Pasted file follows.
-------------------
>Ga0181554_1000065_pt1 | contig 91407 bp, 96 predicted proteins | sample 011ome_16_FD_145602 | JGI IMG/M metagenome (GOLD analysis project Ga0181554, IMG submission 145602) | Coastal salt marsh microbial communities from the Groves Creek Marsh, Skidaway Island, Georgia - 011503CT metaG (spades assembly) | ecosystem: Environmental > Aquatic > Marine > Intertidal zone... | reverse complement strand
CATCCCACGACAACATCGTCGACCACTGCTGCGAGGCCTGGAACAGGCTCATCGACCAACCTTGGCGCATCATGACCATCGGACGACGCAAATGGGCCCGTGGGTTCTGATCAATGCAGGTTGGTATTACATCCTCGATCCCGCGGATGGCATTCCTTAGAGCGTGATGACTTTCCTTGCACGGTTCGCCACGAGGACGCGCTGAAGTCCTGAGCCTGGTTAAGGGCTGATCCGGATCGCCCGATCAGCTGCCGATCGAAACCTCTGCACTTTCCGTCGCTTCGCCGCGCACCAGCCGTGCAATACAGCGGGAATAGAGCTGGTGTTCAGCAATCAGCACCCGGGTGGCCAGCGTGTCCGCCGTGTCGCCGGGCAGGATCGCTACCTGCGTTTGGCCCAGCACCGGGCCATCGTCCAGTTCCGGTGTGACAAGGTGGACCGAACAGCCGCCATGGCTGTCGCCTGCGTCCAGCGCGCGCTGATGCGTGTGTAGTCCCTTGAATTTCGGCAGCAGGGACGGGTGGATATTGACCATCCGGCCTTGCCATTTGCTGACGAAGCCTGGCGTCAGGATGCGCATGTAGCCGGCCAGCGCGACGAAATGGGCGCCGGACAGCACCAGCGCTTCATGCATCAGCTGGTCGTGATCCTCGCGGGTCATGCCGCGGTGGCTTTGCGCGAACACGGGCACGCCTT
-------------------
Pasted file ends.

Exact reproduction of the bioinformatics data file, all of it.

>Ga0181554_1000065_pt1 | contig 91407 bp, 96 predicted proteins | sample 011ome_16_FD_145602 | JGI IMG/M metagenome (GOLD analysis project Ga0181554, IMG submission 145602) | Coastal salt marsh microbial communities from the Groves Creek Marsh, Skidaway Island, Georgia - 011503CT metaG (spades assembly) | ecosystem: Environmental > Aquatic > Marine > Intertidal zone... | reverse complement strand
CATCCCACGACAACATCGTCGACCACTGCTGCGAGGCCTGGAACAGGCTCATCGACCAACCTTGGCGCATCATGACCATCGGACGACGCAAATGGGCCCGTGGGTTCTGATCAATGCAGGTTGGTATTACATCCTCGATCCCGCGGATGGCATTCCTTAGAGCGTGATGACTTTCCTTGCACGGTTCGCCACGAGGACGCGCTGAAGTCCTGAGCCTGGTTAAGGGCTGATCCGGATCGCCCGATCAGCTGCCGATCGAAACCTCTGCACTTTCCGTCGCTTCGCCGCGCACCAGCCGTGCAATACAGCGGGAATAGAGCTGGTGTTCAGCAATCAGCACCCGGGTGGCCAGCGTGTCCGCCGTGTCGCCGGGCAGGATCGCTACCTGCGTTTGGCCCAGCACCGGGCCATCGTCCAGTTCCGGTGTGACAAGGTGGACCGAACAGCCGCCATGGCTGTCGCCTGCGTCCAGCGCGCGCTGATGCGTGTGTAGTCCCTTGAATTTCGGCAGCAGGGACGGGTGGATATTGACCATCCGGCCTTGCCATTTGCTGACGAAGCCTGGCGTCAGGATGCGCATGTAGCCGGCCAGCGCGACGAAATGGGCGCCGGACAGCACCAGCGCTTCATGCATCAGCTGGTCGTGATCCTCGCGGGTCATGCCGCGGTGGCTTTGCGCGAACACGGGCACGCCTT